Spero Lucas is an Iraq War vet trying to find his niche in life after seeing more than enough action. But the life he has chosen feeds his adrenaline rush and his need to work solo. He works for an attorney recovering stolen items. Hawkins, the attorney¿s client, is in jail awaiting trial but still seems to be conducting business as usual from behind bars. Several packages of marijuana worth thousands are stolen from the front steps of three different houses. Lucas¿ cut is 40% if he can locate the missing packages. Two youths who work for Hawkins are murdered right after calling Lucas with a cryptic message¿just four numbers. Now Hawkins isn¿t that interested in his missing packages but Lucas was hired to do a job so the hunt is on. This book is testosterone heavy with Lucas jumping in and out of bed with a couple women and it is constantly mentioned after riding his bike or exercising that Lucas ¿needs a woman.¿ While on surveillance the reader gets to hear how Lucas uses a bottle for a bathroom break¿too much information, thank you. The friendly barbs exchanged with his brother are amusing but I found it ironic that Lucas is chasing down missing illegal pot yet fires up a joint every now and then. I am a stickler for laws so I have little patience when characters I am supposed to like break them. Yet I am a huge fan of Dexter. Maybe because Dexter kills those society is better without. Maybe because Dexter is so likeable I can forgive him. Lucas did kill some people that society is better without but for some reason I wasn¿t that fond of him. The main theme of the book seemed to be that the drug wars aren¿t working so we should just legalize them. Perhaps the author is showing reality, i.e., thirty-year-olds smoke pot. I had to ponder ¿ if Dexter used drugs, would I still be that fond of him? I think not. Drugs are a major pet peeve of mine so I¿m not the best judge to rate this book.
A good book, a fast and enjoyable read, but I don't think it lives up to the glowing reviews and breathless pre-publication publicity I've read in The New York Times, The Millions and other online sources.The author is apparently a writer for television, and I think that explains the book's strengths and its weaknesses. On the plus side, is the author's easy writing style, knack for fast-paced action and excellent dialogue, as well as the book's strong sense of place and the interesting back story created for the hero, Spero Lucas.Admittedly, most of the characters are very thinly sketched and the plot is predictable, but I don't find that fatal for this genre. Less pleasing, to me, is the author's extreme specificity of description. Some might consider that to add to the book's realism, which is certainly a fair rebuttal. But to me it was simply wearing. Pelecanos describes Spero's feelings and even experiences with the lightest of outlines. But he details Spero's every outfit -- brand, color, even fit -- as well as every gun or other possession. Not to mention every Subway lunch or restaurant dinner. Spero's car is a 201 black Jeep Cherokee. His bike is an "aluminum frame gray Trek." And when Spero bikes or drives, which he does a lot, every street, sometimes every business passed, is name-checked. His workout routines are lovingly described, with every crunch counted, every bicycled mile noted, even his kayak-paddling technique outlined. Such extremes of detail does probably help many readers identify with, or even admire, Spero. And I'm sure that kind of detail is important direction to the behind-the-scenes people when putting together a television episode. But as a reader, it felt sometimes like I was reading a commercial. The emphasis on brands -- and just things -- made the author, or the character, seem like an embodiment of David Brooks's bourgeois bohemian, via the pages of the magazine Details. Which probably wasn't what he was going for.In a lot of ways, the book reminded me of those old Travis McGee books I read as a kid. Not really hard-bitten, but more like escapism; very well-done as a genre thing, and a good vacation read. I think the rapturous reviews made me expect more than that. I wouldn't hesitate to recommend it to someone looking for that kind of book, especially to men or teenage boys.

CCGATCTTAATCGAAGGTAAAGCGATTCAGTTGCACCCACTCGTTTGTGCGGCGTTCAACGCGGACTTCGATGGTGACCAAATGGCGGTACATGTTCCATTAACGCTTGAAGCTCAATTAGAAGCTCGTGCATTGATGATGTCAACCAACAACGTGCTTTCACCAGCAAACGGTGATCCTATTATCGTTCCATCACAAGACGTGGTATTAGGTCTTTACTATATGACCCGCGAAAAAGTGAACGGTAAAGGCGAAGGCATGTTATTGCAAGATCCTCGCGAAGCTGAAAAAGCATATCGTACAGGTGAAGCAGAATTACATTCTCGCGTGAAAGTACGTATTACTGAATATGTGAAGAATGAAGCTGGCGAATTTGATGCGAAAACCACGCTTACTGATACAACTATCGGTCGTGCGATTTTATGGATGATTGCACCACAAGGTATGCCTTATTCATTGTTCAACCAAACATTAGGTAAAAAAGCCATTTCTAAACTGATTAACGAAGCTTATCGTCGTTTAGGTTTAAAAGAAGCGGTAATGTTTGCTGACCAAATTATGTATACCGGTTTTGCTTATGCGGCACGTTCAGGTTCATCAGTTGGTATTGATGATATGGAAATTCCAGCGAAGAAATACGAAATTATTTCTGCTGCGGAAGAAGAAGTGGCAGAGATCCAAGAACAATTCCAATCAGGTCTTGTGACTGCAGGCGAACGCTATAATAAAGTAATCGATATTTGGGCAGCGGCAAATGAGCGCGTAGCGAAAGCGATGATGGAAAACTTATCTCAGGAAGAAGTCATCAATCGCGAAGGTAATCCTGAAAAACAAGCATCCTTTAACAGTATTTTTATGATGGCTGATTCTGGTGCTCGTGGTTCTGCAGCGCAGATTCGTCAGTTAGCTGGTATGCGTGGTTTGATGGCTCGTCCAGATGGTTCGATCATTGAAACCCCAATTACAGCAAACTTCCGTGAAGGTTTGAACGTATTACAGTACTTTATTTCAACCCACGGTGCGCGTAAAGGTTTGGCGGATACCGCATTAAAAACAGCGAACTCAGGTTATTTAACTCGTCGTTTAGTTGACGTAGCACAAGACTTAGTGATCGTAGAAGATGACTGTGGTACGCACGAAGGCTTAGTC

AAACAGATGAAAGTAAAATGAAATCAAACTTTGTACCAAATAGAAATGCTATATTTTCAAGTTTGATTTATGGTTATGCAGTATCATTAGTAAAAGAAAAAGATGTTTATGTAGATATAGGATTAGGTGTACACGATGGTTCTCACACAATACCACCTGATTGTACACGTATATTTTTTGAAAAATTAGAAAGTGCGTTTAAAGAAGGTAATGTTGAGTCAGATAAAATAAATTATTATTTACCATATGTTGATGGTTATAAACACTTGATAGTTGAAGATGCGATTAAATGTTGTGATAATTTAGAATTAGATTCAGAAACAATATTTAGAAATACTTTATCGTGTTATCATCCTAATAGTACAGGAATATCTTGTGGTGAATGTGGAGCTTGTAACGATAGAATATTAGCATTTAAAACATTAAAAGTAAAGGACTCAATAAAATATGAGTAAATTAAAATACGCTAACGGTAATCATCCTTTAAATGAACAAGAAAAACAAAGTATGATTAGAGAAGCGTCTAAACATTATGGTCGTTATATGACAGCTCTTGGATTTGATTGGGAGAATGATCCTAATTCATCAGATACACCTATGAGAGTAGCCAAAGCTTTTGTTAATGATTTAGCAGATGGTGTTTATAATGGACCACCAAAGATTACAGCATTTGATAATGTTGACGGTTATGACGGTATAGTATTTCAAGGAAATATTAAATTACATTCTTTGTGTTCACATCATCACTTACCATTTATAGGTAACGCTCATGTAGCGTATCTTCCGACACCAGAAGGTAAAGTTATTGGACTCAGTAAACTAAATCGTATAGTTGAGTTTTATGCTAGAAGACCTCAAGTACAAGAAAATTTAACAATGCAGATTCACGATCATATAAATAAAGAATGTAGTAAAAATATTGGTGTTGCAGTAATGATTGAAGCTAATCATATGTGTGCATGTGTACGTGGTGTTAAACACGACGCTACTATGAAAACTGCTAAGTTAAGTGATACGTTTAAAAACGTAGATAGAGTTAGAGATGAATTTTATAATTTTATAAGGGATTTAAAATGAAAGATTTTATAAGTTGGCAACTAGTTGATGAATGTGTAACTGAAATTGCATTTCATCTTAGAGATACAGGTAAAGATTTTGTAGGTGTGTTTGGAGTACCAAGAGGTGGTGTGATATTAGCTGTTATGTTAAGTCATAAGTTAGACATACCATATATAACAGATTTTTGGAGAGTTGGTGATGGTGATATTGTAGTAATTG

Along with Richard Price and James Lee Burke, George Pelecanos is setting the bar for American crime fiction. Like the fore mentioned he also uses the setting as much as a character as any of the people. In this case its the city of Washington D.C.. Spero Lucas is a gulf war vet that finds things for people. In this case its a package of marijuana thats been stolen from an incarcerated drug kingpin. as to be expected, things are not exactly as they seem and things get a little complicated. In Spero, Pelecanos has created a character that he can base a series on. If they're all this good, you can count on my reading them.